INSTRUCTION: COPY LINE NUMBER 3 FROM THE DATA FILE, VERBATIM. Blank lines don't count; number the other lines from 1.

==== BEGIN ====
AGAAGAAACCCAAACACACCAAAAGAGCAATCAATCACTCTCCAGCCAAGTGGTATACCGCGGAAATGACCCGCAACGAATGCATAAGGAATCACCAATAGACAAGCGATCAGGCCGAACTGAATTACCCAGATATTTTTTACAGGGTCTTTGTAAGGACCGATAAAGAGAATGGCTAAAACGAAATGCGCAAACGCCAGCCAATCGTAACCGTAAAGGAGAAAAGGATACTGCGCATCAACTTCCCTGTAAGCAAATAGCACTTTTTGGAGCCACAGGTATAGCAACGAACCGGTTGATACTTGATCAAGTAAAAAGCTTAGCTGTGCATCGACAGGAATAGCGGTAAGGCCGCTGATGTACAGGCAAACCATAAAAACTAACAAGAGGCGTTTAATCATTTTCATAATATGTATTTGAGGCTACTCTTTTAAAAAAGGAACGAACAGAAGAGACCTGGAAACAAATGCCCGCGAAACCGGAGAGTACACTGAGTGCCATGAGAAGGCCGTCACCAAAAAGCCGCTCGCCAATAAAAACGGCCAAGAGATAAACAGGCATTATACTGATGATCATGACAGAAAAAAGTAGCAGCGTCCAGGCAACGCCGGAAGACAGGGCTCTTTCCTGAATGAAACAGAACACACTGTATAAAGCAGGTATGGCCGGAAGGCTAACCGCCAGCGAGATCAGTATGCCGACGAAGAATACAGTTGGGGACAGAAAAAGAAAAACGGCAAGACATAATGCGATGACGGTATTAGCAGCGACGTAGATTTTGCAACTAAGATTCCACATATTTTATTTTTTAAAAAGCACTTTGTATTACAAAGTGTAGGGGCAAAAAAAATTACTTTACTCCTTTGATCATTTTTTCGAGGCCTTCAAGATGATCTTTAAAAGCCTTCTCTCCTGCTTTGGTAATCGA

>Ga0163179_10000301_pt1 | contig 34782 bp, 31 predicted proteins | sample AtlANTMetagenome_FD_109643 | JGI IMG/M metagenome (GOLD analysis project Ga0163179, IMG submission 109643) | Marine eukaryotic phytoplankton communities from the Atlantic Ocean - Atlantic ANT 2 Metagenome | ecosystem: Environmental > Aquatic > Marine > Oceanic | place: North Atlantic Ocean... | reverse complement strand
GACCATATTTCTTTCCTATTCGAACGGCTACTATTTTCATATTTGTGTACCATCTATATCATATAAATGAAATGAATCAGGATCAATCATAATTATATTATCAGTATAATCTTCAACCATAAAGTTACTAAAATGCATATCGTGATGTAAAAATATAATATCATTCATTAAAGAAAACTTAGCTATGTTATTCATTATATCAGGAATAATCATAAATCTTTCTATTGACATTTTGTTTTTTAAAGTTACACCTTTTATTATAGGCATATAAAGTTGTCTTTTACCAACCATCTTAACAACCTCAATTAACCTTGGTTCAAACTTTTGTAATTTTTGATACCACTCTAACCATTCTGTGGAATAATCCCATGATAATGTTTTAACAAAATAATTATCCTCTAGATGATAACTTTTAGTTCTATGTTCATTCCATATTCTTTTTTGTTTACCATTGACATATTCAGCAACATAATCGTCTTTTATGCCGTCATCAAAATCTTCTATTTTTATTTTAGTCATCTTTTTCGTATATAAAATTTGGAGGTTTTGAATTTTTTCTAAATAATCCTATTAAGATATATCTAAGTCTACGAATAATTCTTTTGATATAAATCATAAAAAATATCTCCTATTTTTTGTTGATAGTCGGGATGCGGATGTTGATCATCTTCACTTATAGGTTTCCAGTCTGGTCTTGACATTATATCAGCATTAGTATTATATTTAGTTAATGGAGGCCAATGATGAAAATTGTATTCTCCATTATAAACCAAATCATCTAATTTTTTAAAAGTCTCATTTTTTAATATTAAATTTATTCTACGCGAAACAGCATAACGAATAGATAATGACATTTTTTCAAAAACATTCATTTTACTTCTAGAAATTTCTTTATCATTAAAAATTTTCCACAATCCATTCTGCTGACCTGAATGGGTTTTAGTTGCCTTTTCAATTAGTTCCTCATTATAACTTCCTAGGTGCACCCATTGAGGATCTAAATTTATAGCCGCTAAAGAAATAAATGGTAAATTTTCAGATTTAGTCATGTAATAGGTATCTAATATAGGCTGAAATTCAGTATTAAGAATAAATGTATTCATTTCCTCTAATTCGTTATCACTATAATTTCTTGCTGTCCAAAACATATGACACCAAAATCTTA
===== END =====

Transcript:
GACCATATTTCTTTCCTATTCGAACGGCTACTATTTTCATATTTGTGTACCATCTATATCATATAAATGAAATGAATCAGGATCAATCATAATTATATTATCAGTATAATCTTCAACCATAAAGTTACTAAAATGCATATCGTGATGTAAAAATATAATATCATTCATTAAAGAAAACTTAGCTATGTTATTCATTATATCAGGAATAATCATAAATCTTTCTATTGACATTTTGTTTTTTAAAGTTACACCTTTTATTATAGGCATATAAAGTTGTCTTTTACCAACCATCTTAACAACCTCAATTAACCTTGGTTCAAACTTTTGTAATTTTTGATACCACTCTAACCATTCTGTGGAATAATCCCATGATAATGTTTTAACAAAATAATTATCCTCTAGATGATAACTTTTAGTTCTATGTTCATTCCATATTCTTTTTTGTTTACCATTGACATATTCAGCAACATAATCGTCTTTTATGCCGTCATCAAAATCTTCTATTTTTATTTTAGTCATCTTTTTCGTATATAAAATTTGGAGGTTTTGAATTTTTTCTAAATAATCCTATTAAGATATATCTAAGTCTACGAATAATTCTTTTGATATAAATCATAAAAAATATCTCCTATTTTTTGTTGATAGTCGGGATGCGGATGTTGATCATCTTCACTTATAGGTTTCCAGTCTGGTCTTGACATTATATCAGCATTAGTATTATATTTAGTTAATGGAGGCCAATGATGAAAATTGTATTCTCCATTATAAACCAAATCATCTAATTTTTTAAAAGTCTCATTTTTTAATATTAAATTTATTCTACGCGAAACAGCATAACGAATAGATAATGACATTTTTTCAAAAACATTCATTTTACTTCTAGAAATTTCTTTATCATTAAAAATTTTCCACAATCCATTCTGCTGACCTGAATGGGTTTTAGTTGCCTTTTCAATTAGTTCCTCATTATAACTTCCTAGGTGCACCCATTGAGGATCTAAATTTATAGCCGCTAAAGAAATAAATGGTAAATTTTCAGATTTAGTCATGTAATAGGTATCTAATATAGGCTGAAATTCAGTATTAAGAATAAATGTATTCATTTCCTCTAATTCGTTATCACTATAATTTCTTGCTGTCCAAAACATATGACACCAAAATCTTA